3. Love the end, would definately want to read more. I think perhaps you give too much information away in this pitch. Love the first two lines, drop the word ‘first’, replace it maybe with ‘soon’. Don’t tell us what the disease is, just the hint that the girl is to die is a good hook. Maybe less information about the murder, mention a tragedy or something…hope this is okay, I mucked up my pitch pretty badly, so it’s kind of the blind leading the blind!

  4. Hey I like your pitch a lot but the pitch makes us ask a lot of questions. You need to base it on what the character wants, what the stakes are. I liked the beginning which I think can be cut down ‘Sixteen-year-old Abbie Benson lives with no guarantees and only one truth: She’s going to die young.’ from there onwards about her having the fatal disease and turning into an orphan is really horrible for her. But suddenly enters Cole, and I’m wondering why she’s supposed to hate him? Why he’s considered lethal. Does she like him because he gives her hope or worsens her condition.
    Besides all these I suggest chopping it down to its bare concept. But I would read it, sounds interesting. all the best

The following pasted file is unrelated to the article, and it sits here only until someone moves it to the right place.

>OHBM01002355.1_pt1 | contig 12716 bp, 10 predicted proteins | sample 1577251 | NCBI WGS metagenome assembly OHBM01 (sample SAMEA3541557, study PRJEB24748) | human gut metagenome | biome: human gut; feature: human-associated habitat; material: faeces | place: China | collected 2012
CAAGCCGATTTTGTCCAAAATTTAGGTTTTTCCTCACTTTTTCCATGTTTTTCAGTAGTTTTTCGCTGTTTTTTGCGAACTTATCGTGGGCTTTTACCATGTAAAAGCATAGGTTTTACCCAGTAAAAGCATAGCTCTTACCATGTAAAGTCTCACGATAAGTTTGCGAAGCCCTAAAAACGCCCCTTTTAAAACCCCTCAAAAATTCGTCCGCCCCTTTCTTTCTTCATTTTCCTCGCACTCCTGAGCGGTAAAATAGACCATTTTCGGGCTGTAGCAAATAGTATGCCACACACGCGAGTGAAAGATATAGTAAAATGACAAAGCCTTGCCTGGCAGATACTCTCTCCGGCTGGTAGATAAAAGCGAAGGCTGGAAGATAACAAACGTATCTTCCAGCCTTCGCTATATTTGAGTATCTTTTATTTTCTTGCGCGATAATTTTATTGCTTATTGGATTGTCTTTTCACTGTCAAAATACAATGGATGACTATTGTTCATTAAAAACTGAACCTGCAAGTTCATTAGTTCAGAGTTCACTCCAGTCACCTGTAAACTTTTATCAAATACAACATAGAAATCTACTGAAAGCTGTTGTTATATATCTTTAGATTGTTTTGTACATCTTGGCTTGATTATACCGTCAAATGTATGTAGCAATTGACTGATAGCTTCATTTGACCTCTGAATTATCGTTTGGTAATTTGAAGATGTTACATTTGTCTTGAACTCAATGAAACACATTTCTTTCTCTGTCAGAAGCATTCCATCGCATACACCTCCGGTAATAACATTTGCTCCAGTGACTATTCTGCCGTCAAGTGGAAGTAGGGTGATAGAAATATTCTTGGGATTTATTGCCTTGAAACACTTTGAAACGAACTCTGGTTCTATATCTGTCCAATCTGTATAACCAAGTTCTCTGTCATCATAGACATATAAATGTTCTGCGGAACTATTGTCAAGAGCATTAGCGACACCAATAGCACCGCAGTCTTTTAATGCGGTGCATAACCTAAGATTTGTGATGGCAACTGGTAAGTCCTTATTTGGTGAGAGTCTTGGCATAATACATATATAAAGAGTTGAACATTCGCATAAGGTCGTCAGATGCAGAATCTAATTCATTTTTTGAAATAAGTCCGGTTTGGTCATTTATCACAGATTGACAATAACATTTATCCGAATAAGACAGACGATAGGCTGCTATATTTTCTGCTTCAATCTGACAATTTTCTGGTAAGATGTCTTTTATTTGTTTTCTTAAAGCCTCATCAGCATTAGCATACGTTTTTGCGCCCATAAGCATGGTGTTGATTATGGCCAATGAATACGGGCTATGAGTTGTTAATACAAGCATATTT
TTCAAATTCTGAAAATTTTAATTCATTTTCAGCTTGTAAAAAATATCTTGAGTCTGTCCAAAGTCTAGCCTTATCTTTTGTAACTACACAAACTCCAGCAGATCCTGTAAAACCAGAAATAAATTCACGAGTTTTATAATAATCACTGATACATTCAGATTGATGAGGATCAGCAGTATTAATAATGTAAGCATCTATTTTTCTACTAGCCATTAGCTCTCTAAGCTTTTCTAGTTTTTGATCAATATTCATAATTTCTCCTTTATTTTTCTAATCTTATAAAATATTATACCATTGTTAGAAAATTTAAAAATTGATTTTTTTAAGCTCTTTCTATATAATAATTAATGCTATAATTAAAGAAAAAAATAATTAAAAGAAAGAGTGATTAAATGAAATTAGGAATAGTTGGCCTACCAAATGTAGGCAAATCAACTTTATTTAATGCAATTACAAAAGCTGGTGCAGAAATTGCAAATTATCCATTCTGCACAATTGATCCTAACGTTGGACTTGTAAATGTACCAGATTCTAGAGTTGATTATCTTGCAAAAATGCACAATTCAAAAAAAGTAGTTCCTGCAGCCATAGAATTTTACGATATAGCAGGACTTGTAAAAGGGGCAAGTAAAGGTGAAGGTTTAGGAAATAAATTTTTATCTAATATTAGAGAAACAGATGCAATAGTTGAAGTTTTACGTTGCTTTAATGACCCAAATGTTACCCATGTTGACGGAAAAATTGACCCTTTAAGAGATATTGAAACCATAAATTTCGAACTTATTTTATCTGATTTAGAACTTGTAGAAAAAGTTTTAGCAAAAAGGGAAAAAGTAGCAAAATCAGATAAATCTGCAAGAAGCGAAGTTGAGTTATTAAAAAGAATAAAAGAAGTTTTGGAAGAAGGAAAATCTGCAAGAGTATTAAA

5. I think you have an interesting concept here, but your pitch isn’t as concise as it could be. I’ve reworked your first few lines a bit: “Sixteen-year-old Abbie Benson’s cystic fibrosis means she lives with no guarantees and only one truth: She’s going to die young. When her rockstar father and stepmother are murdered, she’s left alone with survivor’s guilt.” I’m not sure what to do with the bits about Cole… Why is he dangerous? Why is she supposed to hate hiim? Why is he lethal? Why is she counting on it?

    Other than survivor’s guilt, what are the stakes for Abbie in your story? What does she want/need? What will happen if she doesn’t get it? She’s more than just a girl with a disease. Give us a reason to connect with her, and you’ll be great! 🙂